The five senses are the gatekeepers of your reality. While some might be cherished more than others, your sensorium — the entirety of your sensory perception — works in harmony to paint the world you experience.
Through music and art our community actively celebrates this door from our environment to the mind. Where most events focus on sight and sound, one festival, curated and hosted by members of the Philly-based funktronica band Tweed, seeks to stimulate the whole package.
2018 will be SENSORiUM Festival’s second year, coming in hot from a heavy inaugural event in 2017. With headling acts Sunsquabi and Tweed, in addition to heavy hitters like Esseks, Chee, Philly’s own Wax Future, and Zebbler Encanti Experience should be more than enough reason to draw you to Philly’s Ukie Club on August 25th. However, if (for some absurd reason) you’re not yet sold, keep reading to hear from Tweed themselves as to why SENSORiUM will be an event like no other.
After a successful inaugural year, what are you most excited to see pan out this time around?
Joe Vela (festival curator / Tweed drummer): This year were going to be focusing more on doing some really cool art projects, which is the theme of SENSORiUM, the amalgamation of the senses. We’re going to be focusing on doing some really cool extrasensory, interactive art projects. One thing that I know we’re going to be doing is different themed lounges across the event grounds.
What themes did you have in mind?
Joe: Right now were talking about jungle, desert, outer space, under water. There will be areas to hang out and interactive things going on inside of those tents. Visual elements, and other extra sensory: touch, taste, smell.
What are you hoping that this festival provides to Philly’s arts scene?
Joe: The mission behind this festival is to do something really good for music fans and the community. Something really fun and enjoyable; something special and different in our own way.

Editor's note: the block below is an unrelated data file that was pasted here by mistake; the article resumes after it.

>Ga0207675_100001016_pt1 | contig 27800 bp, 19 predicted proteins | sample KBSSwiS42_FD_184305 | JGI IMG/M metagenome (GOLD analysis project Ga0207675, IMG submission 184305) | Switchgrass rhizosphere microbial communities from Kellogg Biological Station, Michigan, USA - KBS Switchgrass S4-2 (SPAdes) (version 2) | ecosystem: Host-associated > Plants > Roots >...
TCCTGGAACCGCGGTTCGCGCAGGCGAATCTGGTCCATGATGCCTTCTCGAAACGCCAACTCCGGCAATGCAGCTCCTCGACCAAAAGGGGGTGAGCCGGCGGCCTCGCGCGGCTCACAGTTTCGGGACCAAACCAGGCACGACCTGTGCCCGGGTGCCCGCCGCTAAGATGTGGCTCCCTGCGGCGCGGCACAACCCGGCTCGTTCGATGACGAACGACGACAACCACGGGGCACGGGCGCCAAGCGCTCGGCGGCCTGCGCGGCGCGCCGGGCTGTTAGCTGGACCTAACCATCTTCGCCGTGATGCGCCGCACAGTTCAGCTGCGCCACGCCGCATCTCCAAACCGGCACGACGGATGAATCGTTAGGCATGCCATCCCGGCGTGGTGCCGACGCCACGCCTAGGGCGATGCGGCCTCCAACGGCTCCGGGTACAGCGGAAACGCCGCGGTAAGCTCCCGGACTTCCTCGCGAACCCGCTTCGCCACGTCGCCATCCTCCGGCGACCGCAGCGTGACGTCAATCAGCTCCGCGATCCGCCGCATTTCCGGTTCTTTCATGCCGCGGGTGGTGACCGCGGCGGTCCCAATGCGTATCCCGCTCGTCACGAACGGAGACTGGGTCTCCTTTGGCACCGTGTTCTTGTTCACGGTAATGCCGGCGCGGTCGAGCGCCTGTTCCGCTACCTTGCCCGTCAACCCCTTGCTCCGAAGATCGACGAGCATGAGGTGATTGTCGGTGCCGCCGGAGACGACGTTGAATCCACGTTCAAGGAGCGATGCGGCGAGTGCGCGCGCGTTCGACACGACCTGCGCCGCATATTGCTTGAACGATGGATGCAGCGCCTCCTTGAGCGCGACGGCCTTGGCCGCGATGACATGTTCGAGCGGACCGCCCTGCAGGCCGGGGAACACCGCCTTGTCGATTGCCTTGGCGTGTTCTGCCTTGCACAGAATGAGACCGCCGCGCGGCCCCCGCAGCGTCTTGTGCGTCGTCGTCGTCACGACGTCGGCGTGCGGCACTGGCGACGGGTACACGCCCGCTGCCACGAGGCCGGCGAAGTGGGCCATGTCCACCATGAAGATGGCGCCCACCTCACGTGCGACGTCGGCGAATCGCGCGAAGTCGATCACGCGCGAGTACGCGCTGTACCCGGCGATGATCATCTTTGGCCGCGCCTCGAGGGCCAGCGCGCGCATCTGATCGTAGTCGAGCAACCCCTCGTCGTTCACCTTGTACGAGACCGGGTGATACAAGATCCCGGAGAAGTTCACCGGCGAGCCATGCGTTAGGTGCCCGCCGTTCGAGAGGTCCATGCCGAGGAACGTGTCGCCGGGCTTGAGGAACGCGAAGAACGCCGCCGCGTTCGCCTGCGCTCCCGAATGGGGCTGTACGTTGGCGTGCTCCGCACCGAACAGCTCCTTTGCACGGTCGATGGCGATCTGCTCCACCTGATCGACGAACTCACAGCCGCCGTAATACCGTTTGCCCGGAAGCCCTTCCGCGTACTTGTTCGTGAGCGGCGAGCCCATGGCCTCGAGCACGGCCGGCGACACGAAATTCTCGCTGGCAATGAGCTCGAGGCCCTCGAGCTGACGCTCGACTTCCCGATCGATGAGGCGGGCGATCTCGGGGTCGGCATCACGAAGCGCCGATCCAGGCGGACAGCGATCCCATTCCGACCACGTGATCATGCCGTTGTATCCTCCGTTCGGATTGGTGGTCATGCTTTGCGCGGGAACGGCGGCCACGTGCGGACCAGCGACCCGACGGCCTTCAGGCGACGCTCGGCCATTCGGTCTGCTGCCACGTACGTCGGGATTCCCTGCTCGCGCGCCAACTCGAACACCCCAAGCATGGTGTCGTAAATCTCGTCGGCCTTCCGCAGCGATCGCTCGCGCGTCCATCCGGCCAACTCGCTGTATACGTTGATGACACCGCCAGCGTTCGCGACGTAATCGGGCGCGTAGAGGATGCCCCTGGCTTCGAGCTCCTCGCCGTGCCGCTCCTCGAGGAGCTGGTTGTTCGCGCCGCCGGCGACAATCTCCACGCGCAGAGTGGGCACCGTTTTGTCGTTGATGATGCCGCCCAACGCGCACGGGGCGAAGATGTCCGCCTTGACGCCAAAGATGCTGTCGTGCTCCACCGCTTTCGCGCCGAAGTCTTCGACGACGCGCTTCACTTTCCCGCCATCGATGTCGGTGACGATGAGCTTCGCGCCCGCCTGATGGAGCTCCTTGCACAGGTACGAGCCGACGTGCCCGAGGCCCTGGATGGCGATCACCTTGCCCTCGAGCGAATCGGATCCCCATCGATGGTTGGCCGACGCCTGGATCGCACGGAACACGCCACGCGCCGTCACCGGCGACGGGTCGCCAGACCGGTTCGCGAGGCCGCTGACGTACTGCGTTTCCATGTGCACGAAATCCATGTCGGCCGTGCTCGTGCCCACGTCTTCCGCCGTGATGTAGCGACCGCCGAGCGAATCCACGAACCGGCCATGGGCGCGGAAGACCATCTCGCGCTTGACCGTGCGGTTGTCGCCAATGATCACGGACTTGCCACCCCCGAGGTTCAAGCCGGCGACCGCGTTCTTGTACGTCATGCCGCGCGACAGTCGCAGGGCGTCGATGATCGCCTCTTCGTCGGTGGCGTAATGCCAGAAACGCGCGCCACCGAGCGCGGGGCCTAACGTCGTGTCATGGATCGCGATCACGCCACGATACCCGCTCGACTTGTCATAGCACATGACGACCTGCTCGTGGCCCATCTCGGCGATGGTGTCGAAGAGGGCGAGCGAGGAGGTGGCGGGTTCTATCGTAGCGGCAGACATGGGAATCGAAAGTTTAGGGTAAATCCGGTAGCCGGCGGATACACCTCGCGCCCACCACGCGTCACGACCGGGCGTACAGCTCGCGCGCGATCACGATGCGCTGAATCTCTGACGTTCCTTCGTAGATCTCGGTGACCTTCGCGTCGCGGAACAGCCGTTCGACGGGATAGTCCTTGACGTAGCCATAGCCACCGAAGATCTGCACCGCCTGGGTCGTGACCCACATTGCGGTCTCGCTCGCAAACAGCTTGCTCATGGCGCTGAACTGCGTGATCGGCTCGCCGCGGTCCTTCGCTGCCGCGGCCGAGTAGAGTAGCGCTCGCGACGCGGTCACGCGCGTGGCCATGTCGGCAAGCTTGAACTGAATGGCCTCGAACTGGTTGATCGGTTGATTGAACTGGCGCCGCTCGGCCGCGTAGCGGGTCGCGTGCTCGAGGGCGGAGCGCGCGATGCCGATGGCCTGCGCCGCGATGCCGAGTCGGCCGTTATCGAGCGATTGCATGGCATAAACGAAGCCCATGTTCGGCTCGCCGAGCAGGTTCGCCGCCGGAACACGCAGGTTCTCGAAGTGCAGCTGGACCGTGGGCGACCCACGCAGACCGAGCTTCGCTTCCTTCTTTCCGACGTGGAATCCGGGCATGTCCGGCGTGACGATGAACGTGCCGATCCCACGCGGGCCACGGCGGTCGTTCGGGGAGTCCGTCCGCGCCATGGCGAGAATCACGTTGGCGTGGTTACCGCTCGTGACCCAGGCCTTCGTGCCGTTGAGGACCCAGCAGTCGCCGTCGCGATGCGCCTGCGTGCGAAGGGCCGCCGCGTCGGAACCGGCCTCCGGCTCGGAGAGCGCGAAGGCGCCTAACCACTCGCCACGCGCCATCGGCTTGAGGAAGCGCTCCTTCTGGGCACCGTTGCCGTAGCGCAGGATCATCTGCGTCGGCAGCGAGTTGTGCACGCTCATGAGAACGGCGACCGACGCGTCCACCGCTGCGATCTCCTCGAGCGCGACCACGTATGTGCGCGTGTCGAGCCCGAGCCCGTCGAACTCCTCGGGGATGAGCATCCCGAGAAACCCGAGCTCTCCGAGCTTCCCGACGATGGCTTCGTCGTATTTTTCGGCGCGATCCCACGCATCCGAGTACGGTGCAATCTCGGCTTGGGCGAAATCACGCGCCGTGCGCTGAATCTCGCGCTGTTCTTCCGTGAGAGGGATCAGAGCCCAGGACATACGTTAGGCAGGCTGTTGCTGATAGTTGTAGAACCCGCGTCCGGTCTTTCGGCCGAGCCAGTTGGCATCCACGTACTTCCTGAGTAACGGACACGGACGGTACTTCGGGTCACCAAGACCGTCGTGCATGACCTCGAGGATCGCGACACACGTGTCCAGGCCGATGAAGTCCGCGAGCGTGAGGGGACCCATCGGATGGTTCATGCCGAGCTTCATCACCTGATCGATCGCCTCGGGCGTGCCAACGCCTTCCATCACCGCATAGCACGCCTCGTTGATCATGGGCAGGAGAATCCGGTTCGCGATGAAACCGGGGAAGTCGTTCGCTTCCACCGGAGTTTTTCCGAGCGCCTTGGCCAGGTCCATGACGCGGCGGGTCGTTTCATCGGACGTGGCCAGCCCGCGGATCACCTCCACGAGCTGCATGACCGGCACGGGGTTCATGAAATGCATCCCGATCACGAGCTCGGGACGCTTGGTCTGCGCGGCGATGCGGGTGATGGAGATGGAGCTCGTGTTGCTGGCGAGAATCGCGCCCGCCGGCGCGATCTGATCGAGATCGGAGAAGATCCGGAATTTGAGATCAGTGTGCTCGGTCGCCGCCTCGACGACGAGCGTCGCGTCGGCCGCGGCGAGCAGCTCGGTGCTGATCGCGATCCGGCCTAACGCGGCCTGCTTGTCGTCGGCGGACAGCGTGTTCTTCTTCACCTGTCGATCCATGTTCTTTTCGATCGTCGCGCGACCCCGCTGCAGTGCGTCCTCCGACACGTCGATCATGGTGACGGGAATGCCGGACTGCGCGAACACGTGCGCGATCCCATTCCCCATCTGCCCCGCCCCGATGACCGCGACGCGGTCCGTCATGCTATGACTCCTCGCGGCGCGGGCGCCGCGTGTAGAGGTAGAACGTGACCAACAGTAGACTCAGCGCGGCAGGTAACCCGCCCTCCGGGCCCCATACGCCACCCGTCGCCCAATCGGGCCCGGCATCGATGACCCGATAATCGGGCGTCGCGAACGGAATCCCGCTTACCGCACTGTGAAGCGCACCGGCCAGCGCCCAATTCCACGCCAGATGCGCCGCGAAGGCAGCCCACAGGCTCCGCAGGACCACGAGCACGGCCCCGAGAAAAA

Dan McDonald (bassist): I think it’s also an opportunity for people to come from afar, like I’ve been getting hits from people as far as North Carolina that don’t really know Philly, but we know them from being on the road and as far as anybody that’s ever been hospitable while we’re out on the road, it’s an opportunity for them to come and get a taste of how Tweed does Philly.
What do you think makes SENSORiUM stand out apart from other music festivals?
Joe: In addition to the extra-sensory installations, it’s in the city and not a camping getaway festival. Another thing is we’ll have 3 stages; there will be no stops in music.
Dan: Maybe four, if I bring the RV [laughs].
What goes into curating a music festival that aims to have such an impact?
Joe: We have a really great team of promoters in Philly right now. Our core staff is like 15 people, the day of the event were going to be managing 40 people both staff and volunteers.
It’s a really big team, and being a musician you have to be an entrepreneur. Its taking your art and making it something that’s digestible for people and a consumable thing. This festival brings that together and is definitely going to be one of our biggest shows of the year.
As a band, Tweed dove full time into music in 2016. How have you noticed your music and your following evolve over the past few years?
John Tomczak (keys/synths): We’ve been able to spread out so much more and show what we’re doing to unique crowds and to different people. Especially from 2016 when we first hit the road to now going back to the same places a second time in 2017 and having a more familiar presence there and seeing some people we met a year before bringing out their crew, excited to help us show them a good time.